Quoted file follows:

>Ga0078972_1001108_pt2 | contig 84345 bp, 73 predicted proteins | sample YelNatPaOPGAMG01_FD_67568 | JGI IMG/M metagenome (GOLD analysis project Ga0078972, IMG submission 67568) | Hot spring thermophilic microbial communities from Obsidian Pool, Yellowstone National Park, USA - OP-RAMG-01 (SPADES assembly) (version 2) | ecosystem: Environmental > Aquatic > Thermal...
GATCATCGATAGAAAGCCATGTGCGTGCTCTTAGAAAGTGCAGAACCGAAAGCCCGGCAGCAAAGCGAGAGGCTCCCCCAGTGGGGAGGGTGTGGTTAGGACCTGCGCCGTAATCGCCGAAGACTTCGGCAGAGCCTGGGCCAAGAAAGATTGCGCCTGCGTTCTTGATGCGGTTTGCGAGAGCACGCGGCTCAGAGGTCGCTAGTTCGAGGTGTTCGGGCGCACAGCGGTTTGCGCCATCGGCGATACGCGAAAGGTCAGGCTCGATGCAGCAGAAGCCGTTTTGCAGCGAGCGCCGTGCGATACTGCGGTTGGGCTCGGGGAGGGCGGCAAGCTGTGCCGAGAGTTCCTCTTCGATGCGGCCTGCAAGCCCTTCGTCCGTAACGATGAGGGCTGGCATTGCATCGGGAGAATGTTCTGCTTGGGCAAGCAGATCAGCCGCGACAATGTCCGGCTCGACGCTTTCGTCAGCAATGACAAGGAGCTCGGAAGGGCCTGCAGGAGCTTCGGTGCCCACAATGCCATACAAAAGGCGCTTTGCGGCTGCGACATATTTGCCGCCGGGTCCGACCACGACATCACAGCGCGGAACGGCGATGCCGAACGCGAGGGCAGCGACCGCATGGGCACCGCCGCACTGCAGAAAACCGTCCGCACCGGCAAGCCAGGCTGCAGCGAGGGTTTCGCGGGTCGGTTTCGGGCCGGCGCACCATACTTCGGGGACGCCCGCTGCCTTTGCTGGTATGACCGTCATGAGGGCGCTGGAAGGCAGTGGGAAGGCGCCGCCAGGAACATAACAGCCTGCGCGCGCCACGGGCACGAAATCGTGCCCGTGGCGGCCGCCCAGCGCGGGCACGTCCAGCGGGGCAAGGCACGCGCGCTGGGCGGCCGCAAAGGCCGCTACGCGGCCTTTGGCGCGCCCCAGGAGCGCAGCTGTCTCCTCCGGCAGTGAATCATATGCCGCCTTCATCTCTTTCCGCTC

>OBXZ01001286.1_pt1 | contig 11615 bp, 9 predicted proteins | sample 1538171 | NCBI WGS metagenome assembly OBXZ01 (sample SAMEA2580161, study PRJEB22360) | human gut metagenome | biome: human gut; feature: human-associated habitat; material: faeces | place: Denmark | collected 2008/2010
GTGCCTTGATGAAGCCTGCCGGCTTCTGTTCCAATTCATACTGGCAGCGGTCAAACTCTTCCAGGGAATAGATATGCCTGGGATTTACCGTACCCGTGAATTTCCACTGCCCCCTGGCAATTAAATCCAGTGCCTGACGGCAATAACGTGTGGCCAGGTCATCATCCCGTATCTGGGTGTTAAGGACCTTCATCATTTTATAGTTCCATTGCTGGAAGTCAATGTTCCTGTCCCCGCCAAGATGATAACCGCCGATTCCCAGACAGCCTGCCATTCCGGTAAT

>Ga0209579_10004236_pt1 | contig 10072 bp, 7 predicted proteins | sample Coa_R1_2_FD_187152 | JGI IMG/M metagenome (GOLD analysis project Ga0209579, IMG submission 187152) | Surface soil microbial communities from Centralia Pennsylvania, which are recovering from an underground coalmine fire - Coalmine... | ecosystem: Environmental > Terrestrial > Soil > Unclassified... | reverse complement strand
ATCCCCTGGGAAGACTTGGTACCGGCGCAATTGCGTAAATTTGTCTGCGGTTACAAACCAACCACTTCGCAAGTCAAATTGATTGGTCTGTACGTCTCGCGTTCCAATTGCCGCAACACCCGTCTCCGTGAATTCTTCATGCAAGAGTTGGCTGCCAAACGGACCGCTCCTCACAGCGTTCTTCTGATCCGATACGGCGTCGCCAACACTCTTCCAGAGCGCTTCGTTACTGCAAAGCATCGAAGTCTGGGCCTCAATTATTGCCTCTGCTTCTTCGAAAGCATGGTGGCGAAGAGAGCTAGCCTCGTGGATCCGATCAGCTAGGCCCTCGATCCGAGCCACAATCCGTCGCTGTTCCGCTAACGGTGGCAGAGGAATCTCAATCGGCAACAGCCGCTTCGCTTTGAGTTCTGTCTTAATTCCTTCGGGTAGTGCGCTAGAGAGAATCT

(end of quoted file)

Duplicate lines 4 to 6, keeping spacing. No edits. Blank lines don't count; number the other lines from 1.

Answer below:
GTGCCTTGATGAAGCCTGCCGGCTTCTGTTCCAATTCATACTGGCAGCGGTCAAACTCTTCCAGGGAATAGATATGCCTGGGATTTACCGTACCCGTGAATTTCCACTGCCCCCTGGCAATTAAATCCAGTGCCTGACGGCAATAACGTGTGGCCAGGTCATCATCCCGTATCTGGGTGTTAAGGACCTTCATCATTTTATAGTTCCATTGCTGGAAGTCAATGTTCCTGTCCCCGCCAAGATGATAACCGCCGATTCCCAGACAGCCTGCCATTCCGGTAAT

>Ga0209579_10004236_pt1 | contig 10072 bp, 7 predicted proteins | sample Coa_R1_2_FD_187152 | JGI IMG/M metagenome (GOLD analysis project Ga0209579, IMG submission 187152) | Surface soil microbial communities from Centralia Pennsylvania, which are recovering from an underground coalmine fire - Coalmine... | ecosystem: Environmental > Terrestrial > Soil > Unclassified... | reverse complement strand
ATCCCCTGGGAAGACTTGGTACCGGCGCAATTGCGTAAATTTGTCTGCGGTTACAAACCAACCACTTCGCAAGTCAAATTGATTGGTCTGTACGTCTCGCGTTCCAATTGCCGCAACACCCGTCTCCGTGAATTCTTCATGCAAGAGTTGGCTGCCAAACGGACCGCTCCTCACAGCGTTCTTCTGATCCGATACGGCGTCGCCAACACTCTTCCAGAGCGCTTCGTTACTGCAAAGCATCGAAGTCTGGGCCTCAATTATTGCCTCTGCTTCTTCGAAAGCATGGTGGCGAAGAGAGCTAGCCTCGTGGATCCGATCAGCTAGGCCCTCGATCCGAGCCACAATCCGTCGCTGTTCCGCTAACGGTGGCAGAGGAATCTCAATCGGCAACAGCCGCTTCGCTTTGAGTTCTGTCTTAATTCCTTCGGGTAGTGCGCTAGAGAGAATCT